Massive windmill collection displays farm heritage
McCOOL JUNCTION, Neb. (KOLN) - Roger Bailey of McCool Junction has been collecting windmills since 1985, and now he’s looking to donate his collection that experts say is extremely unique and rare.
“I noticed they were disappearing off the landscape,” Bailey said. “I decided I would fix up one of them, and I didn’t know there was only one kind. Every one’s a little different. Every company thought they had the best idea for a windmill, but usually everyone had a problem eventually.”
Experts say Bailey’s collection is extremely rare. They believe it’s the largest windmill collection in the world that’s privately held.
“It represents easily 150 years of windmill history and farm culture,” Kregel Windmill Factory Museum Executive Directory Issiaih Yott said. “You have windmills here both made of wood and steel. This stuff is the big stuff, the rarest stuff, the stuff that nobody’s ever seen, because Roger took the time to store it, acquire it, and do the upkeep on it. It’s one of a kind, there is nothing like it in the world.”
Each piece has it’s own story. “There’s a big Aeromotor here,” Yott said. “You just don’t find them that big anymore. It’s a 20-foot wide wheel. We are used to seeing a 10-foot wheel.”
The collection also showcases a Halladay windmill tail section from the 1860s.
“Halladay Standard is a premium blue chip name in the earliest years of windmill manufacturing, when they were still making them out of wood before they transitioned them into steel.”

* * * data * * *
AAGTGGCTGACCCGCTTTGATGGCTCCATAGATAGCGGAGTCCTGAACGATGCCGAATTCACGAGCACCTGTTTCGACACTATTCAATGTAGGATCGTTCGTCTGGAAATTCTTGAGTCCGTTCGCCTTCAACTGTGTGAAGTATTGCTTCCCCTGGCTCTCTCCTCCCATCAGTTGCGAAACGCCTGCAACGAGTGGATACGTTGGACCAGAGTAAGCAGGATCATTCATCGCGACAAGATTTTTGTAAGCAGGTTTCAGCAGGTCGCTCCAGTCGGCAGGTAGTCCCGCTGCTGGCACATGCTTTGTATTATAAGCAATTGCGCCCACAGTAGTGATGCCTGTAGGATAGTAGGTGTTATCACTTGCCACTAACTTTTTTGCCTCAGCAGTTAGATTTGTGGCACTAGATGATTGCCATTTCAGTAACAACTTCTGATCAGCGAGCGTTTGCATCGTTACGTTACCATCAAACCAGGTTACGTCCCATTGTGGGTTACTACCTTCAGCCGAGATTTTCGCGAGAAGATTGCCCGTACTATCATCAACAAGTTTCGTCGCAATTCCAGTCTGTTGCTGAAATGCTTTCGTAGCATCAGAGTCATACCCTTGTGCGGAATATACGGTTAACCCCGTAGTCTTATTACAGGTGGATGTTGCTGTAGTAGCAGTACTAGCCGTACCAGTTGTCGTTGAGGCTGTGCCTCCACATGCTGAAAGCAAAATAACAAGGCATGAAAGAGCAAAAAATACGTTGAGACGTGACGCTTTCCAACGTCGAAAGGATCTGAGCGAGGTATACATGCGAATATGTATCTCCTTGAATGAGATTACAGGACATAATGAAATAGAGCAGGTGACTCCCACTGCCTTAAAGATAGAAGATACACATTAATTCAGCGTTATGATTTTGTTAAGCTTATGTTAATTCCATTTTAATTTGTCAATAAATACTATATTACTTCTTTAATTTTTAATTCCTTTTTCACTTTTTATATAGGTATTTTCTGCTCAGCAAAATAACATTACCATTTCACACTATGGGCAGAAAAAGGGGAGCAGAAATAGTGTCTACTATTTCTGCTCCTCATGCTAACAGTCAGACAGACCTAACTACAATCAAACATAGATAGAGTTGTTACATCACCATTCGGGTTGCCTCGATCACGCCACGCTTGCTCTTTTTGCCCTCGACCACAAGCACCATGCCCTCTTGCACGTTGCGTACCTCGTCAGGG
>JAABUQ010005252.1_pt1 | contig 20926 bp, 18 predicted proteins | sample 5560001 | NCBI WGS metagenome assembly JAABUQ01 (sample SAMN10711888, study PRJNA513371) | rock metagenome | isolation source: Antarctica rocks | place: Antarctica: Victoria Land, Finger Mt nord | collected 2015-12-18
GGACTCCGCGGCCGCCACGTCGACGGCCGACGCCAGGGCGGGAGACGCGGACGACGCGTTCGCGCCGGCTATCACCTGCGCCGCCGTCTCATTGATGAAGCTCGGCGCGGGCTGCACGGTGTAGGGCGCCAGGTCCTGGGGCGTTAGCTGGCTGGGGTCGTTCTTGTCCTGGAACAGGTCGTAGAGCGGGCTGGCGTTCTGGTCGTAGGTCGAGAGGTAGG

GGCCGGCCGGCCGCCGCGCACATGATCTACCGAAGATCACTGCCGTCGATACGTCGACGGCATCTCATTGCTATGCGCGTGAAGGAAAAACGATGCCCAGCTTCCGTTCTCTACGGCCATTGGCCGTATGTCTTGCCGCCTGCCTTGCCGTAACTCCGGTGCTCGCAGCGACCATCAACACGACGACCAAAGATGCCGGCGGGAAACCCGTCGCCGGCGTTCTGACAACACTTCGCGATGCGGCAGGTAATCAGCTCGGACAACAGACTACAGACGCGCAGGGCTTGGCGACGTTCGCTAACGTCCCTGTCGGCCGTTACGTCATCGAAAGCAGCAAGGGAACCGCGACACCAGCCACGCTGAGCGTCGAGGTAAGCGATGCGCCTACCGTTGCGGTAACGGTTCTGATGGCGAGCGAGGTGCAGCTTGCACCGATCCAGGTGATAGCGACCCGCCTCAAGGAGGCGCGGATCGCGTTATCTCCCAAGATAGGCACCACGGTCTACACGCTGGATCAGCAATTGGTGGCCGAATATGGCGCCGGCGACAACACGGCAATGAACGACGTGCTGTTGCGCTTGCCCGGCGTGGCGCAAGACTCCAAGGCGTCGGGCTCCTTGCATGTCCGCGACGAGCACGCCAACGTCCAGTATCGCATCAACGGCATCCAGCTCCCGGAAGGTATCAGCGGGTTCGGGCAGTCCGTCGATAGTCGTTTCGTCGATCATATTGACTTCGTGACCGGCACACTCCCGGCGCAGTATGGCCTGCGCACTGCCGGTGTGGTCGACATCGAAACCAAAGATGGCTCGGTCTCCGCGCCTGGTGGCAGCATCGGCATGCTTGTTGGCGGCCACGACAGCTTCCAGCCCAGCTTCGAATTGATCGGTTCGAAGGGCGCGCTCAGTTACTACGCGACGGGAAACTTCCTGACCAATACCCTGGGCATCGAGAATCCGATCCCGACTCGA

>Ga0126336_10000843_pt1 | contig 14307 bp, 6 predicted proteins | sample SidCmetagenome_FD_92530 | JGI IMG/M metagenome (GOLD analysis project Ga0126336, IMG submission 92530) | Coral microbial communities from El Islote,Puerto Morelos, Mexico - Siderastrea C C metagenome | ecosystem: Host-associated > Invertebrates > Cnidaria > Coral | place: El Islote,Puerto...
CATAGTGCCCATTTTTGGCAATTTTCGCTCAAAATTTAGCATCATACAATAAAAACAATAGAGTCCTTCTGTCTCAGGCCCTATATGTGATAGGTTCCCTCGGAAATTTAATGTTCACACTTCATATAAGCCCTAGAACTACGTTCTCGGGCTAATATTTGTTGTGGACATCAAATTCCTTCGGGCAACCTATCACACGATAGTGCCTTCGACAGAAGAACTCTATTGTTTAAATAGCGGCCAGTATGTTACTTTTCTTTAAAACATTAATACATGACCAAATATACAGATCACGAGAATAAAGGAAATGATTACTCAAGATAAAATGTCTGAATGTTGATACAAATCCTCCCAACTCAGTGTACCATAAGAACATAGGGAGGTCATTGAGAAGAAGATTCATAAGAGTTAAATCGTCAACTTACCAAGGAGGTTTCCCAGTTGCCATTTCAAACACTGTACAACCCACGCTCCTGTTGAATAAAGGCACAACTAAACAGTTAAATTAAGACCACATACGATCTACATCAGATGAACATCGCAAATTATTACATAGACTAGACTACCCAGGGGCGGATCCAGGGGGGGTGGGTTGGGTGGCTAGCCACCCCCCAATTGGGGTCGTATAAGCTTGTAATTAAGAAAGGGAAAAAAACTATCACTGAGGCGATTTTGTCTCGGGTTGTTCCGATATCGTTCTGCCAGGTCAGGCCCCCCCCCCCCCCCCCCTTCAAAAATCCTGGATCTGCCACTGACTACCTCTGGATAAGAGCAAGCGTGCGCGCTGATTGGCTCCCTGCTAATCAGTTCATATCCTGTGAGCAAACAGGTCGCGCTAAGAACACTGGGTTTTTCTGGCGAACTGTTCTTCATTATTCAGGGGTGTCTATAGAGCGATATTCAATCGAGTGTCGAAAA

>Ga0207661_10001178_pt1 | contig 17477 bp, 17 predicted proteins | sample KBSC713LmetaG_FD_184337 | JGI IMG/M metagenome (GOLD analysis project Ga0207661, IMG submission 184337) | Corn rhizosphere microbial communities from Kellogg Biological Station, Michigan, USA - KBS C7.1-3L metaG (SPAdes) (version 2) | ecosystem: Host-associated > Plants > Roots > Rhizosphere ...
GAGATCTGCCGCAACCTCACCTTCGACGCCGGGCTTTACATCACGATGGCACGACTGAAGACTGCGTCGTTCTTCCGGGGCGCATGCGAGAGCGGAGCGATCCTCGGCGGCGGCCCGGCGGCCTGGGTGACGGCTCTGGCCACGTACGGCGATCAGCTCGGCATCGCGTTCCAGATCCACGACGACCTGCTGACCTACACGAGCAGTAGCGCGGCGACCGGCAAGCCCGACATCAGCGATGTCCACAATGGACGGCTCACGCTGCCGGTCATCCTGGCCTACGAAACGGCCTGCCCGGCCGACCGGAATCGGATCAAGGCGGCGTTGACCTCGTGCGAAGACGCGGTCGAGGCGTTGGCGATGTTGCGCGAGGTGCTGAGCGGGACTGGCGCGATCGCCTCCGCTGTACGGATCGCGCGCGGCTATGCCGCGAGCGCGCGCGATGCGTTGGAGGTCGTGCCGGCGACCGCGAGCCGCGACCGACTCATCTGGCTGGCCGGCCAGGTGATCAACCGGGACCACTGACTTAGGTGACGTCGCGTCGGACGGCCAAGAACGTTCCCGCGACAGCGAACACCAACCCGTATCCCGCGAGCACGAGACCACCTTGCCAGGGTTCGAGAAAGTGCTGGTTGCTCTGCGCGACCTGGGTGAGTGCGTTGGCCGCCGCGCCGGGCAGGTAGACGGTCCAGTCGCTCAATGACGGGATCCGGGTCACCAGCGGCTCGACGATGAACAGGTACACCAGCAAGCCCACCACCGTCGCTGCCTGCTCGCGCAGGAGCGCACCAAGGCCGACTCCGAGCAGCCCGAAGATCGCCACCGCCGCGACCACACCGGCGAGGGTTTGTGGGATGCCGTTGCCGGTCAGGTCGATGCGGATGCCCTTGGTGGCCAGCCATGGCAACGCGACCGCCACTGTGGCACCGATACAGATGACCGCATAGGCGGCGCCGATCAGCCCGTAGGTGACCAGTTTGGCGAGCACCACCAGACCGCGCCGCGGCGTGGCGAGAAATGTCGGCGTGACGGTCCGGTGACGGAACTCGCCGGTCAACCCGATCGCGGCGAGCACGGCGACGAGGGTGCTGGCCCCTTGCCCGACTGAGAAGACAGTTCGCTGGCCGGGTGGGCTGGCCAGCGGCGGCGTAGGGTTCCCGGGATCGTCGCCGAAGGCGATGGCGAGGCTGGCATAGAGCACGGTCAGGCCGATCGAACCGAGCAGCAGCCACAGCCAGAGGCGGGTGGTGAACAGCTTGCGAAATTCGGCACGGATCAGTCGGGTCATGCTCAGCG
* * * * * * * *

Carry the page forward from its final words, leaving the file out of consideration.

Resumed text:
And then there’s the twin wheel windmill, which really stands out.
“Twin wheels were only made in two places in America for a very short time,” Yott said. “There were roughly less than 100 of them made. I’ve only ever seen two, and one exists in this collection. It’s pristine and it works. You don’t find pieces like this anymore. It would be like you are taking a hike in the countryside and you see a unicorn. It’s that rare.”
Roger Bailey’s collection of windmills is not only found at his home, but he has some housed in a building in downtown McCool Junction as well. It turns out Roger is now looking to donate these windmills.
“Our endgame is simple, we want to save this collection and we need help doing it,” Yott said. “We need partners.”
The goal is to house the collection in a building in a city along the Interstate 80 in Nebraska.
“And in order to do this, we would need to acquire land, and build a structure to house the 300 some pieces,” Yott said.
The collection would be for all to see.
“It would be open to the public,” Yott said. “It would be a great addition to the state of Nebraska as far as tourism. But more importantly than that, we would have saved a collection that is one of a kind in the world.”
If you would like to help, contact the Kregel Windmill Factory Museum for more information on a project that seeks to preserve farm heritage.
“I’m ready to donate them, if someone would make a home for them,” Bailey said.
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